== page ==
The Atlantic Coast Conference’s strong performance in this year’s March Madness will put roughly $36.4 million in the conference’s coffers over the next six years.
The ACC qualified five teams in the tournament and two of them—Duke and UNC—are among the four remaining. The NCAA distributes money to conferences annually based on how many March Madness games its members play before the final. Thanks to the two North Carolina rivals, ACC teams will play 18 of those games, which translates to roughly $36.4 million paid out to the ACC in installments through 2028.
The Big Ten will pull in the same, showing there are two ways to earn major money from the NCAA tournament. You can have teams advance deep into the field, as in the ACC’s case, or you can have a large number of your teams qualify for the tournament at the start, like the Big Ten did. The Big Ten had nine teams in the tournament, though none made it past the Sweet Sixteen.
The Metro Atlantic Athletic Conference is another big winner. It’s been a decade since the MAAC played more than one game in the tournament, and Saint Peter’s played four this year.
The NCAA has a complex way of rewarding teams for their tournament performance. In overly simplistic terms, a team earns one “unit” for each game it plays during March Madness, minus the championship, and those units deliver payments to the team’s conference for the next six years. The exact value of a win in 2022 won’t be set until 2028, but by looking at the NCAA’s revenue guidance, Sportico calculates each win this year to be worth about $2.02 million.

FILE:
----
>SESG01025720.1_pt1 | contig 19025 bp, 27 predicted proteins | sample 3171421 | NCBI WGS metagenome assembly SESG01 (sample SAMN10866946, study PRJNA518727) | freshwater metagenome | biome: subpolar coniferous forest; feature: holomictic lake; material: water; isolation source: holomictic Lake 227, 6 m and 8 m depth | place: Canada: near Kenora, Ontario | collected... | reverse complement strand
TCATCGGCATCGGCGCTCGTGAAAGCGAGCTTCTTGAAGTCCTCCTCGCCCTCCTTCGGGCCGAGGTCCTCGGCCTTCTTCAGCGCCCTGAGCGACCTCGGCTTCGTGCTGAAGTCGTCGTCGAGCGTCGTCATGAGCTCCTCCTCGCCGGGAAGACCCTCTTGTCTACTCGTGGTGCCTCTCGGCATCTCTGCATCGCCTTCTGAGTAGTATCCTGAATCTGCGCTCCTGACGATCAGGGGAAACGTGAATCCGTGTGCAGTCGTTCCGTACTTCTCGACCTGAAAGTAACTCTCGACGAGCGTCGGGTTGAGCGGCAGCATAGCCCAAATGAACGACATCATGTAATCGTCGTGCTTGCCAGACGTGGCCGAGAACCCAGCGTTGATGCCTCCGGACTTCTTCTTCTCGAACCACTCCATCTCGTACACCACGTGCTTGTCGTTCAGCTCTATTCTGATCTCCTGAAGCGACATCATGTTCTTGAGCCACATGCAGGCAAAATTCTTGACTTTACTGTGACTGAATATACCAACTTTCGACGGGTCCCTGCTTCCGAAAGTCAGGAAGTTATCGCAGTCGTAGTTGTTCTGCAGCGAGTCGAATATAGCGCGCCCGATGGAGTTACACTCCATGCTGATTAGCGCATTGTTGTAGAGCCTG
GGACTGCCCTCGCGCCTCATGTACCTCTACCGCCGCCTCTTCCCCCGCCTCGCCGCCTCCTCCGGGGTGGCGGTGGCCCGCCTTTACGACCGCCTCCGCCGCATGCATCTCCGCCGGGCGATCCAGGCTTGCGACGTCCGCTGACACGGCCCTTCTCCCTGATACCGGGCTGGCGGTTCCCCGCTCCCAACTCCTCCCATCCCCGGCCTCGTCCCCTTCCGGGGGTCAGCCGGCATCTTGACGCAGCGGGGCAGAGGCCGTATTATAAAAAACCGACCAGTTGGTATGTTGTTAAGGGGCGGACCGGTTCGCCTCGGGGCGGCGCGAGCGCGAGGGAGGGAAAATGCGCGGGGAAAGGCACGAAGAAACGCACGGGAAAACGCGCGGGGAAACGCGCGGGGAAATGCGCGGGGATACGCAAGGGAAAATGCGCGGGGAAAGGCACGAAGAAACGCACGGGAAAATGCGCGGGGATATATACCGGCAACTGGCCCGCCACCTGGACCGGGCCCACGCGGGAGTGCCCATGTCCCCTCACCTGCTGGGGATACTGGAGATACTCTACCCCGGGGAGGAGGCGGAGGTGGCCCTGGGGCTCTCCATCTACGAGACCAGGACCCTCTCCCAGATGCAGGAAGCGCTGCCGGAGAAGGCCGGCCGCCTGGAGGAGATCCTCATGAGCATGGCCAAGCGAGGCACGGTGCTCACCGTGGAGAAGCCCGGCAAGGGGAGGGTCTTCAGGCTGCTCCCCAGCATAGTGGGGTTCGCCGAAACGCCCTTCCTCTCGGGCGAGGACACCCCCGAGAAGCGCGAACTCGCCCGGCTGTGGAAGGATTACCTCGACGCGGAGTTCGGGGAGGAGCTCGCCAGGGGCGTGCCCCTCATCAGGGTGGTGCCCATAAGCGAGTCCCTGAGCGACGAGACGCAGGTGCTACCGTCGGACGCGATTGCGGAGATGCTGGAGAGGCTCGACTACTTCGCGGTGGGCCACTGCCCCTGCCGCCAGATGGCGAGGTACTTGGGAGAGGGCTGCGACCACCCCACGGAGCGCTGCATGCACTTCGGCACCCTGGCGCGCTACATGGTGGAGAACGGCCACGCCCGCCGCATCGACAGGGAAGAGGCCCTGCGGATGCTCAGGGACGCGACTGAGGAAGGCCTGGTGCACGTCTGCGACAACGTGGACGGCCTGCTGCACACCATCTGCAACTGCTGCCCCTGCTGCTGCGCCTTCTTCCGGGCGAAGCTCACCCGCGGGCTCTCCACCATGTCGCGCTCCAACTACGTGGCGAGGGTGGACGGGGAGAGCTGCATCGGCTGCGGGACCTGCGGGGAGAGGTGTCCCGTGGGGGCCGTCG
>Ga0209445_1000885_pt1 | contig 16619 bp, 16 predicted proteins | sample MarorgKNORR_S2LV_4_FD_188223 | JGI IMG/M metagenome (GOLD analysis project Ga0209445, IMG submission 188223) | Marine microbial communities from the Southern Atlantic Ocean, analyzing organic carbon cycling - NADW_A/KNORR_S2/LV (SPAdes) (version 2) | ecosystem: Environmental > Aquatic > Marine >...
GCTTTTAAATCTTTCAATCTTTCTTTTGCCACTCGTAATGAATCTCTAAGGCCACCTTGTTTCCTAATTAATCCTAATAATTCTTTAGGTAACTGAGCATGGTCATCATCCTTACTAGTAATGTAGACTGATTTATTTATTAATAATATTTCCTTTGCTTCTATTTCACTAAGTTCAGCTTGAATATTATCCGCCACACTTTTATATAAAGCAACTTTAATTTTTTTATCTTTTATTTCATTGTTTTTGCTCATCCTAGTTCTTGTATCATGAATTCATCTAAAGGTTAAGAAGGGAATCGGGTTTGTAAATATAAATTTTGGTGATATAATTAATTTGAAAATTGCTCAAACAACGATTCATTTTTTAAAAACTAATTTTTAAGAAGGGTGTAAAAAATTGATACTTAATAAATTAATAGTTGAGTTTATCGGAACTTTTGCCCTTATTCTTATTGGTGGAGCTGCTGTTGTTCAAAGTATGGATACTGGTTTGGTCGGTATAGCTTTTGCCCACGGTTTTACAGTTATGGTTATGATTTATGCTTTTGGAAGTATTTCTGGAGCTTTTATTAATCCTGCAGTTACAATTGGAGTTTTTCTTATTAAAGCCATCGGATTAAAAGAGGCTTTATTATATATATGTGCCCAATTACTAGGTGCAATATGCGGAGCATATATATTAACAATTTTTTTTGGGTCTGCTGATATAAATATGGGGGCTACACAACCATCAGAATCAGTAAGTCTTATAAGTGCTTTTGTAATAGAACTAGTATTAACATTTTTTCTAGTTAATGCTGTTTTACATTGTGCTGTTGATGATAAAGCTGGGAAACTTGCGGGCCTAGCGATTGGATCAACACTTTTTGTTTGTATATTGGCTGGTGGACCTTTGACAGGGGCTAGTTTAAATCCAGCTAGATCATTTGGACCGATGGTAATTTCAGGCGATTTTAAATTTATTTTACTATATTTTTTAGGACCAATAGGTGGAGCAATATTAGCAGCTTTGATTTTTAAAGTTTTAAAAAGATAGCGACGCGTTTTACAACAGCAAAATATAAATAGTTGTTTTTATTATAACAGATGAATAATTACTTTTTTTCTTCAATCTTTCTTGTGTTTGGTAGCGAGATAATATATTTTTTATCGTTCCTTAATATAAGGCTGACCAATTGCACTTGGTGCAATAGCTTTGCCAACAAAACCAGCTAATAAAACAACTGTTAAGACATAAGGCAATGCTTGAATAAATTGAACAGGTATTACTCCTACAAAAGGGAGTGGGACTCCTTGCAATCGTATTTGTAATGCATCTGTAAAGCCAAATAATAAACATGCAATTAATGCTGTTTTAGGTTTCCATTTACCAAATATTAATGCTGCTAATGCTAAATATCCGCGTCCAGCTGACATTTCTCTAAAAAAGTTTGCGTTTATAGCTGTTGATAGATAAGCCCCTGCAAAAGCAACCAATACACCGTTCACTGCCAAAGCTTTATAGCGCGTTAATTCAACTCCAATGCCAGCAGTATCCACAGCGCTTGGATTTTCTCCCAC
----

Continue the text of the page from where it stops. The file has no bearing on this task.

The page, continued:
Because there’s no payout for the championship game, the units are now fully set for this year’s tournament. The Big 12 will have the third highest haul (17 units, about $34.3 million), followed by the Big East (13 units, $26.3 million) and the SEC (11 units, $22.2 million). The Pac-12, last year’s surprise unit winner, finished sixth (seven units, $14.1 million).
The NCAA encourages conferences to split the money evenly among its members, and while most do, some do more to reward the specific schools that earn those payouts. Gonzaga, for example, which has earned 18 units for the WAC in the last six years (wins eventually worth eight figures), had enough leverage recently to change the way the conference divvies up its unit money, giving more to the schools that earn them.
Will Saint Peter’s see more than 1/11th of the roughly $8.1 million the school earned for the MAAC? It’s unclear. Peacocks AD Rachelle Paul told ESPN that she’d like to see a larger cut, and a conference representative didn’t respond to an inquiry about the league’s plan. It’s worth noting that all of the conference’s other units from the past six years (five in total), were earned by Iona.
Payments for this year’s tournament won’t start until 2023, when Sportico calculates that each unit will be worth about $340,000. They won’t end until 2028, when Sportico estimates that each unit will be worth about $317,000 (that number is lower because the canceled 2020 event altered the calculations for the ensuing six years).
These unit payouts represent a large chunk of how the NCAA distributes money to its schools. The Indianapolis-based governing body says it will distribute $625.5 million to members in 2022, and the unit payouts represent $223.7 million of that, or 36% of the total.
Of note: These payouts exist only on the men’s side. The NCAA has no payout or compensation system for schools based on their success in the women’s tournament.